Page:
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Murmured ConversationsA Treatise on Poetry and Buddhism by the Poet-Monk Shinkei$
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Esperanza Ramirez-Christensen

Print publication date: 2008

Print ISBN-13: 9780804748636

Published to Stanford Scholarship Online: June 2013

DOI: 10.11126/stanford/9780804748636.001.0001

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On Hen-jo-dai-kyoku-ryū as the Structure of the Renga Link

On Hen-jo-dai-kyoku-ryū as the Structure of the Renga Link

Chapter:
(p.102) Thirty-Four On Hen-jo-dai-kyoku-ryū as the Structure of the Renga Link
Source:
Murmured Conversations
Publisher:
Stanford University Press
DOI:10.11126/stanford/9780804748636.003.0035

This chapter focuses on the sequential pattern in waka called hen-jo-dai-kyoku-ryū, which, according to a former master, is of utmost importance in renga. For example, if a short verse contains kyoku (that is, intends to make a Statement), then the long verse should assume the hen-jo-dai posture and leave something unsaid. On the other hand, if a long verse intends to make a Statement and is emphatically saying so, then the short verse should adopt the hen-jo-dai stance and let it flow through. Shinkei views the verse pair, renga's basic structural unit, as an oscillation between a Statement and its Context. Hence, if one aspect is taken by the maeku, then the other should be taken by the tsukeku. In waka, since one does not wish to express a Statement in two places in the same poem, he/she tends to use prefatory words (jo no kotoba) or pause words (yasumetaru kotoba) called hampi no ku. There are many examples of both waka and renga that employ prefatory words, including the ancient poems.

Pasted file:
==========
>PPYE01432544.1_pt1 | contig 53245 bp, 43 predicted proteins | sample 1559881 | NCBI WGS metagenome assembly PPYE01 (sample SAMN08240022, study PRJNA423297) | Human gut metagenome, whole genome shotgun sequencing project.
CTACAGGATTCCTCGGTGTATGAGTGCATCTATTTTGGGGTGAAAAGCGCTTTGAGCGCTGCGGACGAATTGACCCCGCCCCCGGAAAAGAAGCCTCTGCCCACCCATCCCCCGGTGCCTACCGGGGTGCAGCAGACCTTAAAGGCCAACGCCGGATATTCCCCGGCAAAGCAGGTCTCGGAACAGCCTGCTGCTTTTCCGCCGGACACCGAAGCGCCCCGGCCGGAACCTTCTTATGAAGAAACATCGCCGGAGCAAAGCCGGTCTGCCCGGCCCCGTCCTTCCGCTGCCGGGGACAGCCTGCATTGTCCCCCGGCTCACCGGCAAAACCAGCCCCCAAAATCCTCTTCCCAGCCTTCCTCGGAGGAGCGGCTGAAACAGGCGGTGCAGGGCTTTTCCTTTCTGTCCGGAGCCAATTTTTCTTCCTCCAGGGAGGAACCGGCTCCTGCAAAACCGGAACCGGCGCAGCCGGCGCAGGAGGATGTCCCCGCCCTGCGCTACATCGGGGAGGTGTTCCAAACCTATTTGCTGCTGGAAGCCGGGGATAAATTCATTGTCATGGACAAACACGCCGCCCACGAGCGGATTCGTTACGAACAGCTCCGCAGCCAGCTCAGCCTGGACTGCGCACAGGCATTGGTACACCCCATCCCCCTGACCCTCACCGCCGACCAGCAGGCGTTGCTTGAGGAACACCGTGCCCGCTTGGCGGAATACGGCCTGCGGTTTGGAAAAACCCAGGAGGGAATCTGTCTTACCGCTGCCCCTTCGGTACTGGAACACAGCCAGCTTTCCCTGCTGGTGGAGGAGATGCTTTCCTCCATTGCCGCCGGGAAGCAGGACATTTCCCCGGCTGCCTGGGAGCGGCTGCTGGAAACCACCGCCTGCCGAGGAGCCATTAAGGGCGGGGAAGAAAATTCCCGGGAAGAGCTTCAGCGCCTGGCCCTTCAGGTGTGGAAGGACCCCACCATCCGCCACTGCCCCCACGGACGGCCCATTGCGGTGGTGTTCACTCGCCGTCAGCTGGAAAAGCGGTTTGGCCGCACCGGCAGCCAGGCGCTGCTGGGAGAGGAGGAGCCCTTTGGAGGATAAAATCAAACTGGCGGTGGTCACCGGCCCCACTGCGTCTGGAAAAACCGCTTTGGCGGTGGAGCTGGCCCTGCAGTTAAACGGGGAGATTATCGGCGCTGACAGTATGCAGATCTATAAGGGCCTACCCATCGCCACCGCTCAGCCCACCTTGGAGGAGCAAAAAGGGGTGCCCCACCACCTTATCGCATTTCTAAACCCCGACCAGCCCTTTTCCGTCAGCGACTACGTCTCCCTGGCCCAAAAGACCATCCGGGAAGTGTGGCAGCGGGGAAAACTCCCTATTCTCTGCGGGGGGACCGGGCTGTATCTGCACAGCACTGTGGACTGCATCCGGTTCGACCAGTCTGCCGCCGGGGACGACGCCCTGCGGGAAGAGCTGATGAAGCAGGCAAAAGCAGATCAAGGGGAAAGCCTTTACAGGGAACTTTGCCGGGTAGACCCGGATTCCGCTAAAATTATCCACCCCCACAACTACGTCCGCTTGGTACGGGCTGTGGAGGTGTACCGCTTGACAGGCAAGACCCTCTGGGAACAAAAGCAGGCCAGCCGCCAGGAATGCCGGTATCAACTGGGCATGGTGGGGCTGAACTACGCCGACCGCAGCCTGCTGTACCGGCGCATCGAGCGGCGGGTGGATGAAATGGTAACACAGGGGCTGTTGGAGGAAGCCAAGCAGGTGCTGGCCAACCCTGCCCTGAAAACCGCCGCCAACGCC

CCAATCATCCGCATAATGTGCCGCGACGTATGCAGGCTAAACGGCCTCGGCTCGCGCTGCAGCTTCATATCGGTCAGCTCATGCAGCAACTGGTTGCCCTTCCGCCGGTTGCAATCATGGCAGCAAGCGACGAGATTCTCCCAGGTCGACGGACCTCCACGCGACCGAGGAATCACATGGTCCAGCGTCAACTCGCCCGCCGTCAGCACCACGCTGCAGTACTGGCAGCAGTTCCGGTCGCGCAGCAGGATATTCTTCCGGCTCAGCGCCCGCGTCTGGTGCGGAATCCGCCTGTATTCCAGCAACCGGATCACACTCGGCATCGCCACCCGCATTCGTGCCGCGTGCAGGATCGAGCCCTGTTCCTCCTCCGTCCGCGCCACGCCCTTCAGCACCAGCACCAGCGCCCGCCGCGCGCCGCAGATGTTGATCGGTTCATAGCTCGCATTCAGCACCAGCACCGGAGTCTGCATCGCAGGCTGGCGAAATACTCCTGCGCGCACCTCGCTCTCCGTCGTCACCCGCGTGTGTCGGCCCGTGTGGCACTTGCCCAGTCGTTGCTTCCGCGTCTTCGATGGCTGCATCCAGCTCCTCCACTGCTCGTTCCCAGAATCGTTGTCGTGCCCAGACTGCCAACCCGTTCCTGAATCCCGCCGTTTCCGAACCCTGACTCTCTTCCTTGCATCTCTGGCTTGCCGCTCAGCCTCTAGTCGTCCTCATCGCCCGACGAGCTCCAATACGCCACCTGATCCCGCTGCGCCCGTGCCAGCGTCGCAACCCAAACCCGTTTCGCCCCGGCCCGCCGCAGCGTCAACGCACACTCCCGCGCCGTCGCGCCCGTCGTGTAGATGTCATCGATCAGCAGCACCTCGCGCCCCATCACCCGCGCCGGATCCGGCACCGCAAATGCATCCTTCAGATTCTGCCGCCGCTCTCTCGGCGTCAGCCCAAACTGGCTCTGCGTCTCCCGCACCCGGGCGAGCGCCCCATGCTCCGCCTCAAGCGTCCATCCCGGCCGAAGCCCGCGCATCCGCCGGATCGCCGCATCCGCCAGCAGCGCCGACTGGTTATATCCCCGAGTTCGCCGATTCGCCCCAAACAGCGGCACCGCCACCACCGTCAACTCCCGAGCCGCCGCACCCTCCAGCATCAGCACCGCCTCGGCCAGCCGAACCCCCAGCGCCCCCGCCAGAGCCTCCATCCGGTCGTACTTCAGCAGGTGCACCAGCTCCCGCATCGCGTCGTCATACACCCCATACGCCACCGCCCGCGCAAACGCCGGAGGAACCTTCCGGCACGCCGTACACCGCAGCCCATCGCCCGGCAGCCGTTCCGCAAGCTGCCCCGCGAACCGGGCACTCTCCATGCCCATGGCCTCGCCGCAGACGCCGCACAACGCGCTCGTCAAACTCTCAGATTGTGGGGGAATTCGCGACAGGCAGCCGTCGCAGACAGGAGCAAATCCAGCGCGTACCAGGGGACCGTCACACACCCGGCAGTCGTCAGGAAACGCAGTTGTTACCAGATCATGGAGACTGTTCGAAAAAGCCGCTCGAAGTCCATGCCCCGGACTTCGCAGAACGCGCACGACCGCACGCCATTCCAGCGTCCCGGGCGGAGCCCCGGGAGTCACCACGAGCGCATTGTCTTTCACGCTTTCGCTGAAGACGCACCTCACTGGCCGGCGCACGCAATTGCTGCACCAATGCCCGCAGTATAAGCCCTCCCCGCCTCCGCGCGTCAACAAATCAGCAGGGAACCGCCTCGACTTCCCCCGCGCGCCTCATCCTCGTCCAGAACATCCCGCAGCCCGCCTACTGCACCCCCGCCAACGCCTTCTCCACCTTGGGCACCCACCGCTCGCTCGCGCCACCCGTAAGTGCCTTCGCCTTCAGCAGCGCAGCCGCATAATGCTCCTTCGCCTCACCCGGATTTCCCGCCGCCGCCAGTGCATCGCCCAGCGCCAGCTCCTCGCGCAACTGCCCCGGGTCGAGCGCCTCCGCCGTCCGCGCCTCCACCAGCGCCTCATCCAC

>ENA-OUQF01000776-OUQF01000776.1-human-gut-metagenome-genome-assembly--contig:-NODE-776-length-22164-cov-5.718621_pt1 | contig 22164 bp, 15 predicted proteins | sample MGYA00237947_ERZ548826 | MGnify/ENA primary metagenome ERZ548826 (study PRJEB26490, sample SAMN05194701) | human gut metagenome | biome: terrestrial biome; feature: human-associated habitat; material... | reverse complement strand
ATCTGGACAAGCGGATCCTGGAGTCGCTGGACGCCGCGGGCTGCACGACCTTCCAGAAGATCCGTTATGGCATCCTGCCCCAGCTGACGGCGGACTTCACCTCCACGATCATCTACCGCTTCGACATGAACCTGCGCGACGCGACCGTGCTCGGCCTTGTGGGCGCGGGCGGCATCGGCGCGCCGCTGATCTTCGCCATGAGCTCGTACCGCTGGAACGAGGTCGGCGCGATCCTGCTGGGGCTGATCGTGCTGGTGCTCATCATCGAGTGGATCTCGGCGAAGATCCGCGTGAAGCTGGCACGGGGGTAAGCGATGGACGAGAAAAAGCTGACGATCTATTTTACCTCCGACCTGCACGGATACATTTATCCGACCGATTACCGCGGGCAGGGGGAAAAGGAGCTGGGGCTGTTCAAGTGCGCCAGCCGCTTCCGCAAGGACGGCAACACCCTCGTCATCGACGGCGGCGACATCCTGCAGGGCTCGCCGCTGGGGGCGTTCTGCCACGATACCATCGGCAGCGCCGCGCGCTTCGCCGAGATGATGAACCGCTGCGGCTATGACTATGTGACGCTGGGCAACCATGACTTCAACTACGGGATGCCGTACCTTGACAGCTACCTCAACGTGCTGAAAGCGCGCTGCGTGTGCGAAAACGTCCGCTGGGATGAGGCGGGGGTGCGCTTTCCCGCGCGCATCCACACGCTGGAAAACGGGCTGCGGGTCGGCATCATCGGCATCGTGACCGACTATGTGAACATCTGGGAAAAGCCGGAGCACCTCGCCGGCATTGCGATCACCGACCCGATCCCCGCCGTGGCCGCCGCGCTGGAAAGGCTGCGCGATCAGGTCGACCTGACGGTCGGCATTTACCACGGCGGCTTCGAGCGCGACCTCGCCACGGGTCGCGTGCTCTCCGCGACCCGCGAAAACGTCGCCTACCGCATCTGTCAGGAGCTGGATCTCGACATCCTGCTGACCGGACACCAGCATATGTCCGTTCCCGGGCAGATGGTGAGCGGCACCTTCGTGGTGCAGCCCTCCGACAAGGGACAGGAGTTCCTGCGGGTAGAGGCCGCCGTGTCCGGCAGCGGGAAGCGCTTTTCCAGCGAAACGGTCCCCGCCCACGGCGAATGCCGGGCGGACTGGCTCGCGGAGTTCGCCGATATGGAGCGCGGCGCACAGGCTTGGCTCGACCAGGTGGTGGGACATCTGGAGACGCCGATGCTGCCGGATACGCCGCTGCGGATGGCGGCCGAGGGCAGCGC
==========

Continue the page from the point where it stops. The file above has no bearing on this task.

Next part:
Keywords:   waka, renga, hen-jo-dai-kyoku-ryū, Shinkei, Japanese poetry, verses, Statement, prefatory words

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